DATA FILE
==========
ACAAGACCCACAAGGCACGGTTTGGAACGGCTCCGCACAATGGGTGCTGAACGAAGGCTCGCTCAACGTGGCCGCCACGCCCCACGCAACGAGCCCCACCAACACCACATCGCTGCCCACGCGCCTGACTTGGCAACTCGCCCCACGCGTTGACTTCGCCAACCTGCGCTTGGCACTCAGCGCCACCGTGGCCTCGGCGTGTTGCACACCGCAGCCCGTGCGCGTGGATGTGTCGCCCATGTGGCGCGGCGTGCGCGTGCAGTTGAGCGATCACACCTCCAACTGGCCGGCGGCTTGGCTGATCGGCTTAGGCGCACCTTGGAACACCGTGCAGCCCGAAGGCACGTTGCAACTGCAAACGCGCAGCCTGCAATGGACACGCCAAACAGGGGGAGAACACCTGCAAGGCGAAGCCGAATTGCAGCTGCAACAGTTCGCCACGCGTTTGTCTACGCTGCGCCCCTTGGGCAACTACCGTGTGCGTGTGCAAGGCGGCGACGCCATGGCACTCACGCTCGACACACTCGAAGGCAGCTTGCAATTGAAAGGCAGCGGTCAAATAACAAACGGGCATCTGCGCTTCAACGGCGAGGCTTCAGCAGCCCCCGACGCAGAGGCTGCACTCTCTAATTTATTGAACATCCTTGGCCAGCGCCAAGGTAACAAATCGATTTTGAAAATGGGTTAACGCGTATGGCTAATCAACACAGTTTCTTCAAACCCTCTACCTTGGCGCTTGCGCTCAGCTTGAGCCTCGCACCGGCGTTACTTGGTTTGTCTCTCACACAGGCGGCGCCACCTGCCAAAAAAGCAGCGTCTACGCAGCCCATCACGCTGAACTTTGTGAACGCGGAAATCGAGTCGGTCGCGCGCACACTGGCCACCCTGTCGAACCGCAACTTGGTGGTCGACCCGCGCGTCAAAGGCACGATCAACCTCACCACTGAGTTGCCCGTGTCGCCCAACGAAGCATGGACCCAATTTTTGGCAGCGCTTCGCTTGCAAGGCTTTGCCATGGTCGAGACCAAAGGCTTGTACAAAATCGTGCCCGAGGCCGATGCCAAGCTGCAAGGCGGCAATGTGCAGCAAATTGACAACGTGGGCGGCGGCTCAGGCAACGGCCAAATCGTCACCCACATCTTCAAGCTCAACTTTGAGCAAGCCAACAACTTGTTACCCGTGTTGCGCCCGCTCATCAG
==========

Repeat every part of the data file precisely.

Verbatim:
ACAAGACCCACAAGGCACGGTTTGGAACGGCTCCGCACAATGGGTGCTGAACGAAGGCTCGCTCAACGTGGCCGCCACGCCCCACGCAACGAGCCCCACCAACACCACATCGCTGCCCACGCGCCTGACTTGGCAACTCGCCCCACGCGTTGACTTCGCCAACCTGCGCTTGGCACTCAGCGCCACCGTGGCCTCGGCGTGTTGCACACCGCAGCCCGTGCGCGTGGATGTGTCGCCCATGTGGCGCGGCGTGCGCGTGCAGTTGAGCGATCACACCTCCAACTGGCCGGCGGCTTGGCTGATCGGCTTAGGCGCACCTTGGAACACCGTGCAGCCCGAAGGCACGTTGCAACTGCAAACGCGCAGCCTGCAATGGACACGCCAAACAGGGGGAGAACACCTGCAAGGCGAAGCCGAATTGCAGCTGCAACAGTTCGCCACGCGTTTGTCTACGCTGCGCCCCTTGGGCAACTACCGTGTGCGTGTGCAAGGCGGCGACGCCATGGCACTCACGCTCGACACACTCGAAGGCAGCTTGCAATTGAAAGGCAGCGGTCAAATAACAAACGGGCATCTGCGCTTCAACGGCGAGGCTTCAGCAGCCCCCGACGCAGAGGCTGCACTCTCTAATTTATTGAACATCCTTGGCCAGCGCCAAGGTAACAAATCGATTTTGAAAATGGGTTAACGCGTATGGCTAATCAACACAGTTTCTTCAAACCCTCTACCTTGGCGCTTGCGCTCAGCTTGAGCCTCGCACCGGCGTTACTTGGTTTGTCTCTCACACAGGCGGCGCCACCTGCCAAAAAAGCAGCGTCTACGCAGCCCATCACGCTGAACTTTGTGAACGCGGAAATCGAGTCGGTCGCGCGCACACTGGCCACCCTGTCGAACCGCAACTTGGTGGTCGACCCGCGCGTCAAAGGCACGATCAACCTCACCACTGAGTTGCCCGTGTCGCCCAACGAAGCATGGACCCAATTTTTGGCAGCGCTTCGCTTGCAAGGCTTTGCCATGGTCGAGACCAAAGGCTTGTACAAAATCGTGCCCGAGGCCGATGCCAAGCTGCAAGGCGGCAATGTGCAGCAAATTGACAACGTGGGCGGCGGCTCAGGCAACGGCCAAATCGTCACCCACATCTTCAAGCTCAACTTTGAGCAAGCCAACAACTTGTTACCCGTGTTGCGCCCGCTCATCAG